Hepatitis C (HCV) treatment is not a "one size fits all".
|Abstract:||During the past ten years, there has been a remarkable increase in the number and spectrum of medications used for the treatment of viral hepatitis infections including the hepatitis C virus infection (HCV). Still there is considerable variability among physicians in the use and duration of treatment of the currently available medications. Therefore, the current literature on the HCV therapy will be reviewed and summarized.|
(Care and treatment)
Hepatitis C (Genetic aspects)
Hepatitis C (Risk factors)
Drug therapy, Combination (Usage)
Drug therapy, Combination (Health aspects)
Peginterferon alfa-2a (Usage)
Peginterferon alfa-2a (Health aspects)
Ribavirin (Health aspects)
Bukeirat, Faisal A.
Bukeirat, Mimi M.
|Publication:||Name: West Virginia Medical Journal Publisher: West Virginia State Medical Association Audience: Academic Format: Magazine/Journal Subject: Health Copyright: COPYRIGHT 2012 West Virginia State Medical Association ISSN: 0043-3284|
|Issue:||Date: March-April, 2012 Source Volume: 108 Source Issue: 2|
|Geographic:||Geographic Scope: United States Geographic Code: 1USA United States|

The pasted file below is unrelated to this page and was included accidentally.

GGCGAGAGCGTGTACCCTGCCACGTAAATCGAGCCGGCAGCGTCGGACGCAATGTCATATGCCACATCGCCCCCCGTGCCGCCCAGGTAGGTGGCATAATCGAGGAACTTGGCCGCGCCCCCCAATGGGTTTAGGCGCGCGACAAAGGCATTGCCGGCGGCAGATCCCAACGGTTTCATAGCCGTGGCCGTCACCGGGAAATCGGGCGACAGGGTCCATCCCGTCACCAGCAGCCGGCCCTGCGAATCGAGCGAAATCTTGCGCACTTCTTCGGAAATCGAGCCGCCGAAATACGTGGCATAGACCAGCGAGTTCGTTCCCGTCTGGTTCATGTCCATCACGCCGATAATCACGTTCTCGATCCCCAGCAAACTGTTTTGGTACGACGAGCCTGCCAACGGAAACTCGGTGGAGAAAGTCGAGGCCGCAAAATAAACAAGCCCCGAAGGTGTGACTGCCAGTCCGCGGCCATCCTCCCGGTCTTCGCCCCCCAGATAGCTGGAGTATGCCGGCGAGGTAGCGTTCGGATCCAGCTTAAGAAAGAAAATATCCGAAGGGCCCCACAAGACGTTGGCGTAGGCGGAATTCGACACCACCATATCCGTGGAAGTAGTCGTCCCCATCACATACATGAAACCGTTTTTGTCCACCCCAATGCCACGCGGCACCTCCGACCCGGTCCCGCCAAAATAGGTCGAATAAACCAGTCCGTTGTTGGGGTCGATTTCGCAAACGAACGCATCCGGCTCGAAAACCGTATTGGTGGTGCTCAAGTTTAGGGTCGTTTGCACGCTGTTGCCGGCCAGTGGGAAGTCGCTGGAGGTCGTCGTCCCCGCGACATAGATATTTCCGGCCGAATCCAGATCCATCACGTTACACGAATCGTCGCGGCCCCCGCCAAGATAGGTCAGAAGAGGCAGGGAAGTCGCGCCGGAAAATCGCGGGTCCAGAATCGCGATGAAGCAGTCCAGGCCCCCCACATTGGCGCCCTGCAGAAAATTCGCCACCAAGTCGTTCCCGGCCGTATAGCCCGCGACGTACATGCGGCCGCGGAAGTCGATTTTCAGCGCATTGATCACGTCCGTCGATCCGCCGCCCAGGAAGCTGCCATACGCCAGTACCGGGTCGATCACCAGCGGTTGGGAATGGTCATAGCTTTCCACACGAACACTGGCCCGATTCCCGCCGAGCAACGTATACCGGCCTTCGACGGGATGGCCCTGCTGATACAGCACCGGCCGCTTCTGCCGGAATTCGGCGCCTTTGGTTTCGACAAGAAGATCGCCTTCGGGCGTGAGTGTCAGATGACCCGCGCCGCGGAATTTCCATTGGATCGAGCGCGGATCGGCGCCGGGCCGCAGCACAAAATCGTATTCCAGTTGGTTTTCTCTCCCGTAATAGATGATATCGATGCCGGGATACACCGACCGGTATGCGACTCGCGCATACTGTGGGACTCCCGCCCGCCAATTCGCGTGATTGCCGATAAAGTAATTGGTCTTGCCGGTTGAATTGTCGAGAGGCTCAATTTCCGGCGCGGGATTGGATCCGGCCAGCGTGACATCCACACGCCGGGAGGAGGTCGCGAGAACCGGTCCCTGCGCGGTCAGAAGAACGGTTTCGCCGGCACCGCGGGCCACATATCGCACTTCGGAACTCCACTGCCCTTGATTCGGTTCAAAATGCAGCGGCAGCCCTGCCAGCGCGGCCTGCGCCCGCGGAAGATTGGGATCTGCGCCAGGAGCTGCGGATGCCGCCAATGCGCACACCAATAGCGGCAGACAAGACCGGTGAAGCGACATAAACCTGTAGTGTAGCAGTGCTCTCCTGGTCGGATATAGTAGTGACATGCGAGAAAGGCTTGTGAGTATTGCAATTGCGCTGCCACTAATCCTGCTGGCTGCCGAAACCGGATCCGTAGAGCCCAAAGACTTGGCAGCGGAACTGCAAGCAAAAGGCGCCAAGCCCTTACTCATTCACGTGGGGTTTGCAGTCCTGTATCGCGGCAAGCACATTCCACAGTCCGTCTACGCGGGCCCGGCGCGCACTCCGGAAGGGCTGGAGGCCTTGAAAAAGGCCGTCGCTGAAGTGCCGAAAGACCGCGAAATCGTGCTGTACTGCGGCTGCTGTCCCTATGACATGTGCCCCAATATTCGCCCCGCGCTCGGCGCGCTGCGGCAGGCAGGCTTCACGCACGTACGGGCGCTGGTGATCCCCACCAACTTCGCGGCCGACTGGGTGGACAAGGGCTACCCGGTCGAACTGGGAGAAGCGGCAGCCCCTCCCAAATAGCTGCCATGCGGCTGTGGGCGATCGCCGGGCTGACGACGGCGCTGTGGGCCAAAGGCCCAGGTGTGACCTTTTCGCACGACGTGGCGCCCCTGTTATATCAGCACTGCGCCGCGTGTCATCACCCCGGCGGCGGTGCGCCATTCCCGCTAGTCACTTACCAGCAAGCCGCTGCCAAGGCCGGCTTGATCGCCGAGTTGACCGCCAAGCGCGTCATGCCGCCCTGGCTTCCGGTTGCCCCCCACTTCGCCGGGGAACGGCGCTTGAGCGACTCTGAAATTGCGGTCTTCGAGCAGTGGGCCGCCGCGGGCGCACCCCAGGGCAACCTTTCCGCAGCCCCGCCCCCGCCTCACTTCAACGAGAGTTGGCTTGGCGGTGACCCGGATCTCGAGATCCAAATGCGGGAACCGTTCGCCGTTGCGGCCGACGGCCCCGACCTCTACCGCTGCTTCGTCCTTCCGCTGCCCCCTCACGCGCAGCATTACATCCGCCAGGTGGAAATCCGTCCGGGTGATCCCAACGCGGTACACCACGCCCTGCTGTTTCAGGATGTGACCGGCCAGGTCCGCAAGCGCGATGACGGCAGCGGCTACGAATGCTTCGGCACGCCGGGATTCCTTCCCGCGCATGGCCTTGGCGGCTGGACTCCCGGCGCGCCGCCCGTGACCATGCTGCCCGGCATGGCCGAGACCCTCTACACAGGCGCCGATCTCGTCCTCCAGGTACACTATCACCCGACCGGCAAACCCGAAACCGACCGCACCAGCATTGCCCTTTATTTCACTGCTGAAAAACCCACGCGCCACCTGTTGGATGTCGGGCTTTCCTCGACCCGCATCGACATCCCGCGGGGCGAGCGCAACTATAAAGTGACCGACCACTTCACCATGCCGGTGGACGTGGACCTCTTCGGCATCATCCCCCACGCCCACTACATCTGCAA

The hepatitis C virus is a major public health problem, and a leading cause of chronic liver disease. (1) With more than 180 million people infected worldwide, and more than 4.5 million Americans infected with the hepatitis C virus; it is no wonder that chronic Hepatitis C viral (HCV) infection is a significant public health issue not only in the USA but worldwide. (2)
The Hepatitis C virus is a RNA virus which is transmitted via infected blood and body fluids (examples of exposure risk would be: blood transfusion or organ transplant before 1992, intravenous drug use, snorting drugs, sexual exposure, and tattooing); as such there is no need for HCV-infected persons to limit ordinary household activities except for those that might result in blood exposure, such sharing a razor, nail-clipper, or toothbrush. The hepatitis C virus is not transmitted by hugging, kissing, sharing of eating utensils or breastfeeding.